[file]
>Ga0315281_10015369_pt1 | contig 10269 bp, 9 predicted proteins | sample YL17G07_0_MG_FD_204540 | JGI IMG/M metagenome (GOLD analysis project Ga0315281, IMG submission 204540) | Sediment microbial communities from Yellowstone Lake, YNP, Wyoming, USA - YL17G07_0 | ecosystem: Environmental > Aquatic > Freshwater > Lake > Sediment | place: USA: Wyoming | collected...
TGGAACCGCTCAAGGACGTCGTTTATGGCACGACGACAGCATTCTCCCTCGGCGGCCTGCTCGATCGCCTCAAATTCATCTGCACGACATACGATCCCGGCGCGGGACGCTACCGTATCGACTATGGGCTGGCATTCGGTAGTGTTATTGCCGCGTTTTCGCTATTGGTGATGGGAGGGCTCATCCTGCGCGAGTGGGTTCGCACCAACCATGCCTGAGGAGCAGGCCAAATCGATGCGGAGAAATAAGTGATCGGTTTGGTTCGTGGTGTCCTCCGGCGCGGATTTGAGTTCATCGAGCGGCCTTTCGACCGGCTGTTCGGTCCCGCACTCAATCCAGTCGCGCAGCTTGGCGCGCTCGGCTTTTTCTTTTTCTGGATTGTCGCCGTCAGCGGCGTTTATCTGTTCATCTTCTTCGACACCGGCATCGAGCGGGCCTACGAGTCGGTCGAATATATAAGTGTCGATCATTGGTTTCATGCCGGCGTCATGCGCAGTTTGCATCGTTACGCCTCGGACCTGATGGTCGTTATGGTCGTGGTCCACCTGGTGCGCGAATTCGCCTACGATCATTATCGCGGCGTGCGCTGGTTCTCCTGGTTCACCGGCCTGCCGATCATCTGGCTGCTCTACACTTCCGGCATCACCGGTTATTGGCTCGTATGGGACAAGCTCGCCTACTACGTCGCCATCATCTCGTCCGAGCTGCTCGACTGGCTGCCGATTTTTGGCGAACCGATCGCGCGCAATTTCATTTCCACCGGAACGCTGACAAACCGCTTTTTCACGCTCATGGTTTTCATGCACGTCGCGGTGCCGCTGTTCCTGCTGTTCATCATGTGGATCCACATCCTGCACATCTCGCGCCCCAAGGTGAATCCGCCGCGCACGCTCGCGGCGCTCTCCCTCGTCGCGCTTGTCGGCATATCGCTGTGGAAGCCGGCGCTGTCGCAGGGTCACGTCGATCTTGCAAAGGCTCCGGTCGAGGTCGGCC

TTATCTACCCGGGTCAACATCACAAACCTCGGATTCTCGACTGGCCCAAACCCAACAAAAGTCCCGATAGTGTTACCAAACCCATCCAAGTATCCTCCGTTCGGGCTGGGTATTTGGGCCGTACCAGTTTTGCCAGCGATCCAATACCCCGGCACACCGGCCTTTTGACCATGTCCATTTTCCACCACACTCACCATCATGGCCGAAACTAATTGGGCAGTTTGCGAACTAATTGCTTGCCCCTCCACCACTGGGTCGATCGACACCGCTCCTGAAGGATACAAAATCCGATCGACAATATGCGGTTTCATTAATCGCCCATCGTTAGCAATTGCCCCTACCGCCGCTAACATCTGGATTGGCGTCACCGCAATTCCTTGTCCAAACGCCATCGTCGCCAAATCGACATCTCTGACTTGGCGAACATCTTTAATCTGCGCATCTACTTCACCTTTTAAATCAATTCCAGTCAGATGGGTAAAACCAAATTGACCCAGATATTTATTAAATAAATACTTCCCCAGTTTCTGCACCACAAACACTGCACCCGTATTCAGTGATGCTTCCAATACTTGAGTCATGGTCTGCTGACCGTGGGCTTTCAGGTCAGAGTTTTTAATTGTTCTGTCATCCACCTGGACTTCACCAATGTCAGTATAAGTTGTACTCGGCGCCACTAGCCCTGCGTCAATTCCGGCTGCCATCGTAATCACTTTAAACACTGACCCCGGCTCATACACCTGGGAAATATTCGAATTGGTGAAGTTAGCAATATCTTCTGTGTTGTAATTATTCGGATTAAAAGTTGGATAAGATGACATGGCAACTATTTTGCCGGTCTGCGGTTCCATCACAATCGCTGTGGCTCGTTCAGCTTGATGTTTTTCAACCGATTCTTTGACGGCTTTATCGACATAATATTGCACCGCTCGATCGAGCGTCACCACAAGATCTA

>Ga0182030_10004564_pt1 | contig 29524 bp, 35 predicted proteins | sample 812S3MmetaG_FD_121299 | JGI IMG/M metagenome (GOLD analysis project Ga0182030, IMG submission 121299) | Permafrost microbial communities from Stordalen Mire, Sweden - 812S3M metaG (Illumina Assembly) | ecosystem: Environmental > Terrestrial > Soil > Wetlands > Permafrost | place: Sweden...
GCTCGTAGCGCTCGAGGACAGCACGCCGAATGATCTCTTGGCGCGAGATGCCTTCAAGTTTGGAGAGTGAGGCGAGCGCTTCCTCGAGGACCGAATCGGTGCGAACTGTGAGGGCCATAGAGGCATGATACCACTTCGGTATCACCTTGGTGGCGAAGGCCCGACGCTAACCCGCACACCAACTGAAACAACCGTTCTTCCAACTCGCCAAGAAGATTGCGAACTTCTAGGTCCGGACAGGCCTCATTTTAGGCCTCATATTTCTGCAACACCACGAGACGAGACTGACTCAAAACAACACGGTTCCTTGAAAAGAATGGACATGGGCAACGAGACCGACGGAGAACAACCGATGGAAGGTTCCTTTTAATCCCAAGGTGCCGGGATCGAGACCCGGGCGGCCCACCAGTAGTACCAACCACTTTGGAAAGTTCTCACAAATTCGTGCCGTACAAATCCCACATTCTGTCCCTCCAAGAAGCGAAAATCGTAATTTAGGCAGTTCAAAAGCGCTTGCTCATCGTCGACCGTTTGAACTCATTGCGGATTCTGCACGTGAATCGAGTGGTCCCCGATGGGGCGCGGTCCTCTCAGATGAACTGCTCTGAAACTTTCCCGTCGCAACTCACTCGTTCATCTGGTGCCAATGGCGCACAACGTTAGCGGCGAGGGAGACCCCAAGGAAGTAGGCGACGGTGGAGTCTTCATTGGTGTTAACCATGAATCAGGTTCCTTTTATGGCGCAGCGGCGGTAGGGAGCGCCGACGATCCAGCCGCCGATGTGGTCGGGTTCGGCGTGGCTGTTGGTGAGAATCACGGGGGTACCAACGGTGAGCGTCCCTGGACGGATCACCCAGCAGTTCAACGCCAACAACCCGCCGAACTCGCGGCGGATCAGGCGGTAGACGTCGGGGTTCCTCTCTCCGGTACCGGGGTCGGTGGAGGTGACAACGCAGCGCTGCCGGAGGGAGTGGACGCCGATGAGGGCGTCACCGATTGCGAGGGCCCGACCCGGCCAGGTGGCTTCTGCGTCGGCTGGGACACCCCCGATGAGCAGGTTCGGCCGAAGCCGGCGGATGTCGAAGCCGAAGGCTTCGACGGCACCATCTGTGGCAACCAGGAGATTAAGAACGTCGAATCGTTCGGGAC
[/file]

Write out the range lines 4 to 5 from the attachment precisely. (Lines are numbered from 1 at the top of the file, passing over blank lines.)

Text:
>Ga0182030_10004564_pt1 | contig 29524 bp, 35 predicted proteins | sample 812S3MmetaG_FD_121299 | JGI IMG/M metagenome (GOLD analysis project Ga0182030, IMG submission 121299) | Permafrost microbial communities from Stordalen Mire, Sweden - 812S3M metaG (Illumina Assembly) | ecosystem: Environmental > Terrestrial > Soil > Wetlands > Permafrost | place: Sweden...
GCTCGTAGCGCTCGAGGACAGCACGCCGAATGATCTCTTGGCGCGAGATGCCTTCAAGTTTGGAGAGTGAGGCGAGCGCTTCCTCGAGGACCGAATCGGTGCGAACTGTGAGGGCCATAGAGGCATGATACCACTTCGGTATCACCTTGGTGGCGAAGGCCCGACGCTAACCCGCACACCAACTGAAACAACCGTTCTTCCAACTCGCCAAGAAGATTGCGAACTTCTAGGTCCGGACAGGCCTCATTTTAGGCCTCATATTTCTGCAACACCACGAGACGAGACTGACTCAAAACAACACGGTTCCTTGAAAAGAATGGACATGGGCAACGAGACCGACGGAGAACAACCGATGGAAGGTTCCTTTTAATCCCAAGGTGCCGGGATCGAGACCCGGGCGGCCCACCAGTAGTACCAACCACTTTGGAAAGTTCTCACAAATTCGTGCCGTACAAATCCCACATTCTGTCCCTCCAAGAAGCGAAAATCGTAATTTAGGCAGTTCAAAAGCGCTTGCTCATCGTCGACCGTTTGAACTCATTGCGGATTCTGCACGTGAATCGAGTGGTCCCCGATGGGGCGCGGTCCTCTCAGATGAACTGCTCTGAAACTTTCCCGTCGCAACTCACTCGTTCATCTGGTGCCAATGGCGCACAACGTTAGCGGCGAGGGAGACCCCAAGGAAGTAGGCGACGGTGGAGTCTTCATTGGTGTTAACCATGAATCAGGTTCCTTTTATGGCGCAGCGGCGGTAGGGAGCGCCGACGATCCAGCCGCCGATGTGGTCGGGTTCGGCGTGGCTGTTGGTGAGAATCACGGGGGTACCAACGGTGAGCGTCCCTGGACGGATCACCCAGCAGTTCAACGCCAACAACCCGCCGAACTCGCGGCGGATCAGGCGGTAGACGTCGGGGTTCCTCTCTCCGGTACCGGGGTCGGTGGAGGTGACAACGCAGCGCTGCCGGAGGGAGTGGACGCCGATGAGGGCGTCACCGATTGCGAGGGCCCGACCCGGCCAGGTGGCTTCTGCGTCGGCTGGGACACCCCCGATGAGCAGGTTCGGCCGAAGCCGGCGGATGTCGAAGCCGAAGGCTTCGACGGCACCATCTGTGGCAACCAGGAGATTAAGAACGTCGAATCGTTCGGGAC